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THE BRATTLEBORO DAILY REFORMER, MONDAY, MARCH 3, 1913.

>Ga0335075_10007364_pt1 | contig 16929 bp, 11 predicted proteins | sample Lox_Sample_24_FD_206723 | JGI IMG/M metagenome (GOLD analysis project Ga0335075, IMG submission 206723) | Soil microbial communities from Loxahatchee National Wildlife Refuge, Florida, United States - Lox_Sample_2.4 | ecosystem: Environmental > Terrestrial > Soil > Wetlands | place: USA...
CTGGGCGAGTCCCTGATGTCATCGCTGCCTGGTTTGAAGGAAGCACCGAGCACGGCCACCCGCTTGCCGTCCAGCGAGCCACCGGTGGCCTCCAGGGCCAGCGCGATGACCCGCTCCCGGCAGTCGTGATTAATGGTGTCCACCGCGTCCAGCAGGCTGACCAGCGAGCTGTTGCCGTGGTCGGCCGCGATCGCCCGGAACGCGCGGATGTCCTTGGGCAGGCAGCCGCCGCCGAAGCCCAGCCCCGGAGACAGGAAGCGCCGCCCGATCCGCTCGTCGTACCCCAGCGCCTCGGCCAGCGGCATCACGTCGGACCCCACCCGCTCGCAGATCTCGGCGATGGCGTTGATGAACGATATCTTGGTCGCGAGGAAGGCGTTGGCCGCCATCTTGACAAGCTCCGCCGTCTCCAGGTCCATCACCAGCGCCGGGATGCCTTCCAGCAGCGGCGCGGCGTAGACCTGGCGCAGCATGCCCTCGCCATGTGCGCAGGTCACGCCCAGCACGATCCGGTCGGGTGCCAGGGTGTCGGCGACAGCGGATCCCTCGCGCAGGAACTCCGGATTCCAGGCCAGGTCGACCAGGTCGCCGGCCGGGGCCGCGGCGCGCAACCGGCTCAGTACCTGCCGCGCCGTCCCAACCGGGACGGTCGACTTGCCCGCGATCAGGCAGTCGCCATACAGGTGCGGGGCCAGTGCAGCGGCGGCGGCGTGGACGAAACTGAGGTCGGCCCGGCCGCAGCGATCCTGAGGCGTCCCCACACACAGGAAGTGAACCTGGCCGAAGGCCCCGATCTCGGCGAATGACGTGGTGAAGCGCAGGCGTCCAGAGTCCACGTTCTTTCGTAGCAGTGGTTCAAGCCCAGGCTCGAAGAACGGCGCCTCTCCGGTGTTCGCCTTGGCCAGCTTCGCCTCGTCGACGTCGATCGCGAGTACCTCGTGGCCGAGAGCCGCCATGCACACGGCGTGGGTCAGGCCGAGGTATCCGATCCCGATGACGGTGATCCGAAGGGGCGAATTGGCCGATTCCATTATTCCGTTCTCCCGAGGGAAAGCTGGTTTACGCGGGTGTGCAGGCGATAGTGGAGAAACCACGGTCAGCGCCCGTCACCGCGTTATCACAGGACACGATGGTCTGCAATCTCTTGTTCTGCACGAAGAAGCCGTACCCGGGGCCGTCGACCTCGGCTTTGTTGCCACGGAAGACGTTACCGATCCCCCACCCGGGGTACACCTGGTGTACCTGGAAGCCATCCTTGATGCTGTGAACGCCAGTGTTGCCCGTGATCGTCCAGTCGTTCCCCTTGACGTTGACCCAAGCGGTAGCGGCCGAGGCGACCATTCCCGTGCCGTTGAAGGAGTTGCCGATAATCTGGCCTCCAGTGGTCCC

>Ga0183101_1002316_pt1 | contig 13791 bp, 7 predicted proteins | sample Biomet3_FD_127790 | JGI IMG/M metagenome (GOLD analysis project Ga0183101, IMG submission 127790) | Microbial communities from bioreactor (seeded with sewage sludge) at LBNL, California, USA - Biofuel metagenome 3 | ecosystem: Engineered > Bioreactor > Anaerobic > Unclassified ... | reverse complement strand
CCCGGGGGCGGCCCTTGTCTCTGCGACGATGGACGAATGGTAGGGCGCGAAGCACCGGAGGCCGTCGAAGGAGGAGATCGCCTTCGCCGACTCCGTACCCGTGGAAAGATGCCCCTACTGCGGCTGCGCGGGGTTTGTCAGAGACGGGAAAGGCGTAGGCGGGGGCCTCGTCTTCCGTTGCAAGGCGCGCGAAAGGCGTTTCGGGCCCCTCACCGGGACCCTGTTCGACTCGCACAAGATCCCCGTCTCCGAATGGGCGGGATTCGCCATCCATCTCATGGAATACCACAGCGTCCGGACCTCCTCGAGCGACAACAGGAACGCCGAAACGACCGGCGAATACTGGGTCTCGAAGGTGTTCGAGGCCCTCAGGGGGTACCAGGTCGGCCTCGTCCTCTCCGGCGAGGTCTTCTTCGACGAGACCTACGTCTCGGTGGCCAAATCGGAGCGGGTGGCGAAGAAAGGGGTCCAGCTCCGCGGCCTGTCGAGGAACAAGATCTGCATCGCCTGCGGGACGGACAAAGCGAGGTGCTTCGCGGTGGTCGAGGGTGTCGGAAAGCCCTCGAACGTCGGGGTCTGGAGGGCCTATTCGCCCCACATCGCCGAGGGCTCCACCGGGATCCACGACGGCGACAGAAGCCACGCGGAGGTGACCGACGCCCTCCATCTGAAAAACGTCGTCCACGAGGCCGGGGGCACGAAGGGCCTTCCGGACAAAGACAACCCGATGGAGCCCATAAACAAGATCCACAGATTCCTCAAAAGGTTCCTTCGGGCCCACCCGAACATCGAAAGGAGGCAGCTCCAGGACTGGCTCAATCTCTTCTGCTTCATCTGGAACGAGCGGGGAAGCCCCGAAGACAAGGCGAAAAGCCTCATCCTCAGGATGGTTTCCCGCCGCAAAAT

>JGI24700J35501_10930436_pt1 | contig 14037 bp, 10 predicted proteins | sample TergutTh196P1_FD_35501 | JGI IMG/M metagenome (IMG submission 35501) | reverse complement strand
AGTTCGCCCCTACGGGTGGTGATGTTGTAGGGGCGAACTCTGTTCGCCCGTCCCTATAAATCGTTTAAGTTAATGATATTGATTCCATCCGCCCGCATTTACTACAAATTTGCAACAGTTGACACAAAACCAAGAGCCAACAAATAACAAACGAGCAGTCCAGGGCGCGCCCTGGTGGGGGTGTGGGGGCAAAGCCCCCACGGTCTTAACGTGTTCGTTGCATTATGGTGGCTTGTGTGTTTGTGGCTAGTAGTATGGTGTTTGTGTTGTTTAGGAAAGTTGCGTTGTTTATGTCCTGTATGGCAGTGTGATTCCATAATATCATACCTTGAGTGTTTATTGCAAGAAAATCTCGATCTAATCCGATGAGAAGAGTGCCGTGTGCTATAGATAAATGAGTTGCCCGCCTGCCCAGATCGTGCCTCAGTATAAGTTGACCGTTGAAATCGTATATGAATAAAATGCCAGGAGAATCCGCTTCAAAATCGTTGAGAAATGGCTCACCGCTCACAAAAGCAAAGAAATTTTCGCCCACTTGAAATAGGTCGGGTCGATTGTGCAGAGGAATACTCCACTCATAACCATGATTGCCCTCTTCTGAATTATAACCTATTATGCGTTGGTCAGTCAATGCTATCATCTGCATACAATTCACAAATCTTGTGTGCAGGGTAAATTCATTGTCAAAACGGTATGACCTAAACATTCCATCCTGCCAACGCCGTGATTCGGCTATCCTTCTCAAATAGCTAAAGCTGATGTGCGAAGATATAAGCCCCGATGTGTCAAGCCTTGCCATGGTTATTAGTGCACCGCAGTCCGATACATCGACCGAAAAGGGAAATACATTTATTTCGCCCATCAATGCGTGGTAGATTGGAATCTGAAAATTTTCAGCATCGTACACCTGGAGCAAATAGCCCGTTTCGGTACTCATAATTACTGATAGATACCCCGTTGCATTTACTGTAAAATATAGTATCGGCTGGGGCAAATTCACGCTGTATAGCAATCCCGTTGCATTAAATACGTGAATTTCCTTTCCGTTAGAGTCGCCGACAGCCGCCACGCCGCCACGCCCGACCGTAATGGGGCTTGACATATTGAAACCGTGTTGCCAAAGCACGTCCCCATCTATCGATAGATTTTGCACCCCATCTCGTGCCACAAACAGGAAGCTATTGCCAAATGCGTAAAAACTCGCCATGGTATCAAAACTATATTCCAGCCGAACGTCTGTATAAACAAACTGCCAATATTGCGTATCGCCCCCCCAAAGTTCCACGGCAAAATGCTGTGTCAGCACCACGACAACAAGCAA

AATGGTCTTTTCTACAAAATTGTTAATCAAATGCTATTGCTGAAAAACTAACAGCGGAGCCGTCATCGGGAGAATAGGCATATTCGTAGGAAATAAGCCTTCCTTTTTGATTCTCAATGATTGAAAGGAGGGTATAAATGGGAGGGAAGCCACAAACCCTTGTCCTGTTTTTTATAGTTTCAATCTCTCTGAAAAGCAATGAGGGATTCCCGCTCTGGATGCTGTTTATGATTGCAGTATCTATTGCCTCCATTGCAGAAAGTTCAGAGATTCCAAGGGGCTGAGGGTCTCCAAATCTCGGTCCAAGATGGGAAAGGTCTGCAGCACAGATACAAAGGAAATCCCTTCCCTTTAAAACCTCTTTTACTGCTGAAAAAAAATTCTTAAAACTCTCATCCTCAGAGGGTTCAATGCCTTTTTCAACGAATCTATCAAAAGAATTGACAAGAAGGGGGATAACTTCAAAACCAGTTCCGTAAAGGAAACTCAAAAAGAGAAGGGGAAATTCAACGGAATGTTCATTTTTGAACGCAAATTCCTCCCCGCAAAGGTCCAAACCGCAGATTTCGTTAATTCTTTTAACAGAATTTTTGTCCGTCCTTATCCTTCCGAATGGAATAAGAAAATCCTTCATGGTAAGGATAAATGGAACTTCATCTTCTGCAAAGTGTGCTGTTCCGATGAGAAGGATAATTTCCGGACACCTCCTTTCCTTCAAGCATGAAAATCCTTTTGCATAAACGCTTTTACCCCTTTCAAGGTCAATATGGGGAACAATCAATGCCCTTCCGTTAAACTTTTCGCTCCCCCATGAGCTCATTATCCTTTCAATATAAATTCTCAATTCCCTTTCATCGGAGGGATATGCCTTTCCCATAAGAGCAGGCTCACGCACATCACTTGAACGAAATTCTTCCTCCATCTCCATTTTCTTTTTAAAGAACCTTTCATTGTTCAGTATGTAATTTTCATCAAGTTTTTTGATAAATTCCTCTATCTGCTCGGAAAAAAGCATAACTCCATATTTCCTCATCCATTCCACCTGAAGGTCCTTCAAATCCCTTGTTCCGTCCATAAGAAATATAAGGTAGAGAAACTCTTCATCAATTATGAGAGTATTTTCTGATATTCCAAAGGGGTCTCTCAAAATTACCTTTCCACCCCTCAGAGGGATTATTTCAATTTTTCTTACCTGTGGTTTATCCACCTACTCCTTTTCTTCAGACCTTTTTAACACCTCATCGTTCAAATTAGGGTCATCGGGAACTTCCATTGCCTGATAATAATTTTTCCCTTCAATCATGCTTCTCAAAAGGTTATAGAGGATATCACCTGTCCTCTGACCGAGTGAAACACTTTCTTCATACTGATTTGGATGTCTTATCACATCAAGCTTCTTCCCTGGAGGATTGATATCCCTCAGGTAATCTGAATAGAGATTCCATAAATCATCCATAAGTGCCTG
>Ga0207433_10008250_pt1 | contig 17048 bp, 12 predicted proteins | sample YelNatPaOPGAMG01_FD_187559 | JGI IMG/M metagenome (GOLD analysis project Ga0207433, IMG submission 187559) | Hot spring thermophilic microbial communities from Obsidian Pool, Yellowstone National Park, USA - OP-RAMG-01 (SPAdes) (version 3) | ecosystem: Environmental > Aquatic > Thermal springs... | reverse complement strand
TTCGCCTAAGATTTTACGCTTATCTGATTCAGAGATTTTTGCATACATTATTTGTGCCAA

BRATTLEBORO PERSONAL. I Umerwear . ? . . For Spring and Summer Complete Showing Now Ready (Second Floor) ;l It ill? f II Selling "Home Made'' Under wear for eleven years has con tributed not a little to the suc cess of this department. The exceptional quality of materials, lxth in cloths, laces and em broideries the perfection of workmanship the absolutely perfect fit of all garments, are the reasons why this make is so popular. Coupled with the fact that these garments are now made in popular-priced qualities, leaves nothing to be desired. The size assortments are very com plete. "Home Made" Corset Covers, hi five new styles, both hamburg and lace trimmed at 50c Other New Corset Covers at 75c and $1.00 "Home Made" Chemises, in new styles at 75c, $1.00, $1.50 and $2.00 The $2.00 Chemise has dainty blue embroidery in yoke. "Home Made" Drawers in new styles at 50c, 75c and $1.00 "Home Made" Night Robes, in 13 new styles. A fine seersucker night robe, lace trimmed, is but " $1.00 New lace trimmed kimono night robes, new high neck, hamburg trimmed styles and new low neck, button front styles All at $1.00 New lace trimmed kimono styles and high neck, hamburg trimmed style At $1.25 Handsome new night robes with novel ideas in trimming at $1.50, $2.00, $2.50 and $2.98 "Home Made" Long Skirts in 12 new styles. All are trimmed with embroidery and in novel patterns, both blind and eyelet work. All have the new t To-piece top. The complete price range: $1.39, $1.50, $2.00, $2.50, $2.75, $2.98, $3.50 and $3.98 "Home Made" Combinations, in extremely good low-priced numbers. Fine seersucker combinations, lace trimmed, in both drawer and skirt styles. Usually a $1.50 quality. Sold special at $1.00 Combinations, both hamburg and lace trimmed, in both drawer and skirt styles. Special at $1.00 New combinations at $1.50. "Home Made" Princess Slips, in 10 new styles. Through several years' experience in selling Princess slips, we find that in no other make is the fit so good as in the "Home Made" lines. That's why we have stocked them so heavily. Something New! Princess Slips in misses' sizes, 16 and IS. lace trimmed, At $1.00 and $1.50 New Princess Slips, both hamburg and lace trimmed, At only $1.00 New Lace Trimmed Slips At $1.50 New Princess Slips, both lace and hamburg trimmed At $2.00 and $2.50 The Easter Post-Cards have just arrived. A choice assortment of Raphael Tuck & Sons Co. 's new Post Cards are all lc each 6 for 5c 10c the dozen OUGfttOK&SlrlOKD Salt on a Bird's Tail Appeals to the Children ElecMc M Dividend Payers Reformer Classified Ads. John Barden is ill -with tonsilitis. Edward and Justin Moran were in Bel lows Falls Sunday. Edwin Benson went to Springfield, Mass., this morning. Mrs. E. J. La Duca visited in London derry over Sunday. Mrs. Addie Dennison lias been on the sick list for several days. Mrs. Perry Gallup is recovering from an attack of bronchitis and grip. John Adams of Windham was among the out-of-town visitors last week. Mrs. G. F. Hadley of Chester is visiting her daughter, Mrs. E. W. Gibson. D. J. Haggerty of Chicopee, Mass., visit ed his sifter, Mrs. Eugene Ferriter, Sat urday. Mr. and Mr?. II. W. Sargent of Win throp, Mas?., were visitors in town over Sunday. D. J. Haggerty of Chicopee. Mass., visit ed his sister, Mrs. Eugene Ferriter, over Sunday. Thomas Storms has vesumed his posi tion as-janitor in the Vermont Wheel club rooms. Misses Helen and Carlotta Hopkins will return this afternoon from a visit in Ver gennes and Rupert. Miss Eloise Sanders resumed teaching this morning after having been housed with grip. D. Vernon Wells has finished work for The Vermont Printing company and has gone to Boston. Miss Nina Martin has finished work in Miller's candy store and returned to her home in Putney. Mr. and Mrs. Walter Hall of Wilming ton are spending a few days with their daughter, Mrs. Ralph Smith. Mrs. Julia Benson and granddaughter. Nellie Johnson, of Greenfield were guests of Mrs. Georsre Benson last week. S. H. Warren, a former Brattleboro res ident and now of Auburn, Mass., was the guest Saturday and Sunday of Mr. and Mrs. S. W. Edgett. Miss Laura Walbridge tame Friday from Middlebury on account of illness. She will not return to college until all contagious diseases are stamped out at Middlebury. Charles H. Thompson of Brattleboro. a member of the national committee of the progressive party, was home over Sunday. For the next few weeks he will be in Mich igan in the interests of the party. Miss Alice Manning, a professional nurse of St. Johnsbury, is a guest of Mr. and Mrs. J. A. Gunn and Mr. and Mrs. A. J. Currier a few davs on her wav to Ithaca, N. Y.j where she has a position. Master Wells Samson of Springfield. Vt., aud Master John Hare of Springfield. Mass., have been recent visitors at the home of their grandparents, Mr. and Mr. Samuel Wells. Arthur D. Weld of Greenfield, who has been critically ill with pneumonia during the last two weeks at the home of his par ents, Mr. and Mrs. D. J. eld, of Western avenue, is reported at present as being somewhat improved although he is deleri ous at times an(' still very weak. Daniel Hiley has moved from Elliot street to 24 Forot street into the tene ment just vacated by Louis P. Rowand who has gone to Bellows Falls to report for the Bellows Falls Times. Mrs. Rowand and her son have gone to Boston for a visit of two weeks with her relatives before joining Mr. Rowand. Rollin S. t'hilds left yesterday on the Vermonter for New Yoi k and joined on ine tram ot tiers ot the emmnt delegation ! Mho were on their wav to Washiinrton to participate in the inauguration day parade ' tomorrow. I hey lett .New ork tins morn ing. They are to march in the third divi sion back of the Wood row Wilson club of Reading, Pa., and preceding the Hawaiin Democratic club with its band. The Yer monters will he garbed in frock coats and silk hats and will wear sj.rigs of gteen in their lapels. TWENTY-FOURTH emi-Anniiai Glearanc MEN'S CLOTHING DEPARTMENT 400 Men's Suits and Overcoats Divided into Five Lots as Follows LOT 1 All $7.50 Suits and Overcoats go in this lot LOT 2 All $10.00 Suits and Overcoats go in this lot LOT 3 All $12.00 and $15.00 Suits and Overcoats go in this lot LOT 4 All $18.00 Suits and Overcoats go in this lot LOT 5 All $20.00, $22.50, $25.00 Suits and Overcoats go in this lot Men's Raincoats IN THREE LOTS AS FOLLOWS $10.00 Raincoats. Clearance Price $5.87 $12.00 Raincoats, Clearance Price $8.90 $15.00 and $20.00 Raincoats, Clearance Price $11.90 I Men's Pants DIVIDED INTO SIX LOTS Lot 1 $1.50 Pants, Clearance Price SI. 15 Lot 2 $2.00 Pants, Clearance Price SI. 39 Lot 3 $2.50 Pants, Clearance Price $1.89 Lot 4 S3.00 Pants. Clearance Price $2.39 Lot 5 $1.00 Pants, Clearance Price $2.87 Lot G $5.00 Pants, Clearance Price $3.95 Men's Fur-Lined Coats Men's $100 Fur Lined Coats, Clearance Price $77.50 Men's $75 Fur Lined Coats, Clearance Price 59.50 Men's $G0 Fur Lined Coats. Clearance Price $49.50 Men's $50 Fur Lined Coats. Clearance Price S39.50 Men's $40 Fur Lined Coats Clearance Price $29.50 Men's Fur Coats Men's $20 Fur Coats, Clearance Price $15.75 Men's $25 Fur Coats, Clearance Price $17.95 Men's $30 Fur Coats, Clearance Price $19.75 Men's $35 Fur Coats, Clearance Price $2-4.75 Men's $10 Fur Coats. Clearance Price $29.75 Men's $50 Fur Coats, Clearance Price $37.50 Men's $00 Fur Coats, Clearance Price $44.50 Men's $20o Raccoon Coats, Clearance Price $150 Men's $150 Raccoon Coats. Clearance Price ..$110 Men's $100 Raccoon Coats, Clearance Price $79.50 Men's $T5 Raccoon Coats, Clearance Price $59. OO GOODNO W, PEARSON & HUNT Operators of Ten Stores Brattletx :o9 Vermont 200 AT WALES'S EECEPTION. ORDERS COMING RAPIDLY. Appeals to the Whole Family Step into your neighbor's house some evening and ask him if he would NOW tolerate any other kind of light. FIND OUT FROM US how easily YOUR house can be wired complete for 120, $25 or $30 Twin State Gas & Electric Co. Dancing Classes Closed Season Friday i Night General Dancing Followed Exhibition by Children. 1 The dosing reception of the season for the junior classes 4n dancing was given Friday evening by E. Wales, the instructor. About pupils and par ents were present, aud following the dancing by the children there was gen eral dancing by all present. The grand marcn wnicn opened the nrst part of the program, was led by Kinson Doak and Martha Howe, and Leighton Noyes an.l Dorothy Pratt. An English cotil lion and waltz followed and a fancy dance, the Espinta, preceded the time honored Lanciers. .Miss Martha Howe was attractive and graceful in a solo scarf dance. The Madame Sherry ga votte was followed by the Swedish two-step and then the Cosmopolitan was danced by Misses liuth Wilder, Evelyn Fisher, Charlena Thomas and Ruby Upham. A waltz closed the first part of the entertainment. Wales's orchestra furnished music and the reception was from 8 to 1'2 o'clock. Those who participated were Dointliv -Pratt, Fannie Burton, Fern Wilder, Don uimer, t rancis Austin, Kinson Doak, Kenmore Emerson, Martha Howe, Eu nice isrown, William Larrow, Marv Cur ry, Arthur Barrett, Mildred, Hailidav, Leonard Pierson, Evelvn Fisher. Minnie Cooper, Leighton Noyes, Lelia Thomp son, Elizabeth Spencer, Abbott Rich mond, H. Babb, Raymond Thomas, Dor othy Hubbard. Geortre Th omnsnn. Mad eline Whittemore, Fred Gipson, Harry iVLontgomery, jiiss uimer, Kuth Wilder, Ruth Sargent, Charlena Thomas and Ruby JJpham. Fort Dummer Cotton Mill Will Be Operated Night and Day Foreman Looking for Men. Foreman Whipple of the Fort Dum mer Mills is out of town seeking ad ditional help in order that the mills may be put in operation nights as well as by day. While there are very few tenements available for help, it is hoped to be able to secure enough single men who will be able to find boarding places to permit of starting the mills at night within a short time. Orders that' are daily piling up make the operation of the plant 24 hours ilailv absolutely essential and quar ters for the employes must be found at once. There are still several tenements in the vicinity of the plant which are not entirely completed, but there are plenty of families now employed in the mills and living as best they may who are ready to take these as soon as they are ready for occupancy. Pro visions for additional help are yet to be made. MISS EDNA II. STEARNS. Daughter of the Late J. H. Stearns of Pine Grove Springs Died Follow ing Operation for Appendicitis. The body of Miss Edna H. Steams of Brooklyn, N. Y., and Spofford, N. II., who died in Brooklyn 1 eb. 26, was brought to Brattleboro Sunday after noon and was taken to Spofford for burial. Miss Stearns was operated upon for appendicitis about three weeks ago and for a time she seemed to improve, but her condition suddenly became worse. She was a daughter of. the late Mr. and Mrs. James II. Steams and was a favorite among her many friends. Mr. Stearns, who was a native of this town and brother of J. Foster Stearns of Pearl street, was proprietor of the Pine Grove Springs summer resort at Spofford lake. He died iu his summer home at the lake Sept. 9, 1911. His wife died Dec. 23, 1912. Miss Stearns leaves one brother, E. Ward Stearns of Brooklyn. She was well known here an. I at Spofford lake, having come to the lake with the family every -year. WEST BRATTLEBORO. Mrs. J. J. Cutting and Mrs. J. L. Barney have been ill with grip sever al days. Rev. Henry Lamb was called to Bristol Saturday to officiate at the funeral of Dr. II. L. Townshend, a personal friend. Rev. Fred D. Hay ward of Brattleboro spoke at the Sun day morning service. Charles S. Squires has been housed several days as a result of having in jured his left knee. He accidentally struck it with a hammer while at work about a week ago, but did not consider the injuries of a serious na ture and kept about until the member became badly inflamed. Anyone may find j manage to lose it. fault, hxit few EAST DUMMERSTON. Lowell Patch, jr., who had been spending a few days in Rutland came home Saturday. Representative John Miller Knight has gone to Washington to attend the inauguration of Woodrow Wilson. Health Officer A. E. Robbins was called to West Dummerston Saturday to look after cases of whooping cougn or mumps. Mrs. Charles Rivier, Beatty Bales tier and Fred Miller are ill. Harold A. Reed has tonsilitis and George Hall is nearly helpless with rheumatism. March made its advent like a lamb. Thursday seemed to remind us that the maple sugar season was not far off. Incoming orders call for sugar makers to be ready when the season arrives. The women of Dummerston will fur nish dinner tomorrow for those who attend the town meeting. As there are 13 articles named in the warrant, and some of them are likely to pro voke lively discussion, the forethought of the women will be appreciated. Nothing serves like a good dinner to fortify one for a defeat or victory. But, unfortunately, too many com ing young men fail to arrive. It is doubtful if iu any other local ity in this village there are as many aged people living within a small ra dius as in the section where the death of Quartus E. Morgan occurred recently on Atkinson street. Within a stones throw are still living ten peo ple whose combined ages average about 80 years. They are Mr. and Mrs. Thomas O'Brien, Mrs. M. M. Whitney, Mr. and Mrs. A. M. Albee, Mrs. James Brown, Mrs. H. M. Leon ard, Mr. and Mrs. Alfred Dow and Mrs. Olive Adams. IF' ' :$t T" '"""SJ 4 ' The Incomparable White We have just received a carload of a warn ill DID Strawberries Tomatoes Mushrooms Kumquats BOSTON FRUIT MARKET Which we are to sell on same terms as during1 our great Demon stration sale last month. This is a great opportunity to buy an unrivaled Sewing Machine at a remarkably low price, and on very easy terms. We should be pleased to have you call and examine this machine, or with your permission, we will gladly deliver one at your home on 10 days' trial With no obligation on your part whatever. Furniture Dealers and Undertakers FARM MORTGAGES are as safe as Government Bonds and pay better. They are not subject to manipulation and are not affected by panics. To the conservative investor we offer such loans in the best sections of Montana, Idaho, Washington and Oregon. Our loans are all made by an officer of the company after bis personal examination. We look after taxes, collect interest, and principal and remit from this office without charge. March list now ready. Vermont Loan & Trust Company F. B. PUTNAM, GEN. AGT., BRATTLEBORO, VT.